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Special Series Part III: Quantifying the Impact of the SVB-Led Banking Crisis - Putting It All Together Through Scenarios


In last week’s special edition, we built factor mimicking portfolios to analyze the read-throughs to other sectors.

Our findings suggested a lopsided result, heavily favoring some sectors and negative on others.

This week, we combine the insights gained in Part I and Part II of our series to construct a scenario of continued stress on the US regional banking system and test its impact on major US benchmarks.

Though the circumstances of Silicon Valley Bank were extreme, many small banks still find themselves in a challenging position. These banks hold bonds at various durations on their balance sheets. Unfortunately, the value of those bonds has decreased dramatically as interest rates have risen steadily over the last year plus. While, for most, that drop in value represents unrealized losses, the downside risk is that they may not have the liquidity to cover redemptions should depositors look to pull their money.

Based on a recent article by American Banker,

“Across the entire industry, unrealized losses on bond portfolios totaled some $620 billion at the end of last year, according to the Federal Deposit Insurance Corp. In addition to the roughly 90 banks that American Banker identified, the analysis found that more than 200 other banks would see their capital drop to somewhat concerning levels in a scenario where they were forced to sell their underwater bonds.”

Based on the general stabilization in regional bank stock prices (S&P Regional Banking ETF price has been roughly neutral since March 14), the popular market scenario suggests less pain for regional banks going forward.

Most risk managers are paid to test the less popular scenarios.

Below, we construct a scenario under which we will see many US regional banks under stress over the next 12 months.

How To Construct A Scenario?

Building a quantitative scenario is done through three (3) steps:

  1. Predict the direction of the factors associated with the scenario
  2. Build a 'scenario mimicking portfolio'
  3. Compute the sensitivity (Beta) of each security in your universe to the 'scenario mimicking portfolio.'

Step 1 — Making a Prediction

As far as predictions are concerned, we’re far from pundits or armchair economists. Our views are rooted in our analysis in Part I of our series, where we used the Wolfe US Financials Risk Model to identify the style factors that best illustrated the market’s reaction to the SVB failure.

Our prediction is:

  • Factors that saw positive moves during the SVB crisis will continue to see positive moves over the next 12 months.
  • Factors that saw negative moves during the SVB crisis will continue to see negative moves over the next 12 months.

As a reminder, we list out some of the key factors below.

Key factors

Step 2 — Building a Scenario Mimicking Portfolio

In Part II of our Series, we learned that we could construct a factor mimicking portfolio to emulate the movements of each Wolfe factor. Then, we used those factor mimicking portfolios to analyze the read-throughs to other sectors.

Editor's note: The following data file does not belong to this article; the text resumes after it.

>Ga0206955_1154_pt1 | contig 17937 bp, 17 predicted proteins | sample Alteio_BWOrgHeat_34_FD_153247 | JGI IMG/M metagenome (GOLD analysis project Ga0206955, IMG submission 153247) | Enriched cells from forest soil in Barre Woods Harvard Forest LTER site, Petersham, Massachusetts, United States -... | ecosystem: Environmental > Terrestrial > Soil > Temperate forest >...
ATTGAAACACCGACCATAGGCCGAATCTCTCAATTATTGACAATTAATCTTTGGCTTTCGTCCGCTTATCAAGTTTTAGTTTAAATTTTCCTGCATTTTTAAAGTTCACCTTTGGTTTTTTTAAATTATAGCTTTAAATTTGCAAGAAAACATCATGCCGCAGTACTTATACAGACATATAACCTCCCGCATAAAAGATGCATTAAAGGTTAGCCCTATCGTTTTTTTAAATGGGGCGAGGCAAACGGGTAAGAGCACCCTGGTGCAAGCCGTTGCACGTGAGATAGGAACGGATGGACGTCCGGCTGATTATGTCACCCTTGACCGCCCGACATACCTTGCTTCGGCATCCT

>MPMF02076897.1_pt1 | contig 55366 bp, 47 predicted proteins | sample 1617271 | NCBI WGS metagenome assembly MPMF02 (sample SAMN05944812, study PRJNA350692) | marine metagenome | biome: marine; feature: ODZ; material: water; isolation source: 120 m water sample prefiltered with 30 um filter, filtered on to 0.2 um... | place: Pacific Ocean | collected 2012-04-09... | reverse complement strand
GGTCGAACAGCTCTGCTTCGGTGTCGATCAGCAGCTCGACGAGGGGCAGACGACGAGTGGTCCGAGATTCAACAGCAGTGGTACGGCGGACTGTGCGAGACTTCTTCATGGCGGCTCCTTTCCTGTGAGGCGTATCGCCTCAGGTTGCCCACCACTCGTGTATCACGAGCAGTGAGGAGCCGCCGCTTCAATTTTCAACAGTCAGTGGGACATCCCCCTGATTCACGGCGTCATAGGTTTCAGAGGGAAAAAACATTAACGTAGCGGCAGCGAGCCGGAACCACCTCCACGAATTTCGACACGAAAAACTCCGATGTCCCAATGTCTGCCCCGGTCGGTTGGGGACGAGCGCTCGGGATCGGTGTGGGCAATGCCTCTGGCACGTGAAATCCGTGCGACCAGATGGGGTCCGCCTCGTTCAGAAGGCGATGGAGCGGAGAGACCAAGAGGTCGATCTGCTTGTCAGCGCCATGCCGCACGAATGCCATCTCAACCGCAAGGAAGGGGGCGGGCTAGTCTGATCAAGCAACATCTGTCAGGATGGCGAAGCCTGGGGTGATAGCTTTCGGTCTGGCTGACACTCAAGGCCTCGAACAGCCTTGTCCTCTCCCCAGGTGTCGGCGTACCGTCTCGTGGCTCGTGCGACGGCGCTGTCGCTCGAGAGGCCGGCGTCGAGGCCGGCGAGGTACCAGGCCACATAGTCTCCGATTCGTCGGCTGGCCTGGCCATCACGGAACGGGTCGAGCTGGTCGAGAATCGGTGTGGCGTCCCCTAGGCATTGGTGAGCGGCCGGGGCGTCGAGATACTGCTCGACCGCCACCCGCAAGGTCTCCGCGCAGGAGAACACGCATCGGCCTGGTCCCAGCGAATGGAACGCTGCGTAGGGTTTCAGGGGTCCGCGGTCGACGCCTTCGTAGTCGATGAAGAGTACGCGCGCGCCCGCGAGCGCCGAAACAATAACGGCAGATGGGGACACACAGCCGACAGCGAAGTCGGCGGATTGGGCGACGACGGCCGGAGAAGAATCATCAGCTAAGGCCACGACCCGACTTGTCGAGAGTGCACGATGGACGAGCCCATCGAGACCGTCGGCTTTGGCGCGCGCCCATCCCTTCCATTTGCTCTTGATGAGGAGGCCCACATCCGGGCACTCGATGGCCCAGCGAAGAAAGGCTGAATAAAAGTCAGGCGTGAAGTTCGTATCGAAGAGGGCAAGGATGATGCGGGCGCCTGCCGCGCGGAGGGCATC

This week, we combine the factor mimicking portfolios from Part II into a Unified Scenario Mimicking Portfolio.

As shown below, we created a scenario mimicking portfolio as a market-neutral portfolio with long exposure to the positive factor mimicking portfolios and short exposure to the negative factor mimicking portfolios.

Screen Shot 2023-04-04 at 10.07.01 PM

Step 3: Compute the Sensitivity of Stocks to the Scenario Mimicking Portfolio

We used the Predicted Beta calculation to measure each stock's sensitivity in the Russell 3000 index to the scenario mimicking portfolio. Our article, A Tale of Two Betas, explains how Predicted Beta differs from Historical Beta, the more general approach to computing Beta in our industry. The benefit of using Predicted Beta is that it considers regime changes and leverages the changing characteristics of companies. In contrast, Historical Beta is routed on past correlations purely based on prices.

Once we computed the Predicted Beta, we could then use that to calculate the implied return of each stock, assuming a two-standard deviation event over the next twelve months.

We used the using Axioma US4 Medium Horizon Risk Model for these calculations.

The table shows the aggregate predicted betas and implied returns of key sector and industry ETFs on an absolute basis and relative to the SPY ETF.


What is interesting to note is that this particular environment provides a generally favorable climate for the overall market. Based on this simulation, the SPY shows a 17% return, heavily driven by its large-cap technology weighting. We see a fair deal of dispersion at a sector and industry level. Communication Services, Information Technology, and Consumer Discretionary would be the biggest outperformers. Energy would be hardest hit, followed by Consumer Staples and Financials, driven mainly by Regional Banks.


We hope you found the last few weeks of articles helpful to understand better how to use factor models and quantitative techniques to:

  • Identify the characteristics associated with a macro shock to the market
  • Analyze those characteristics to develop read-throughs
  • Build forward-looking scenarios and test your portfolio’s resilience to them.

Feel free to reach out if you'd like to go deeper on any of these topics or test your portfolio to the factors associated with the banking crisis.


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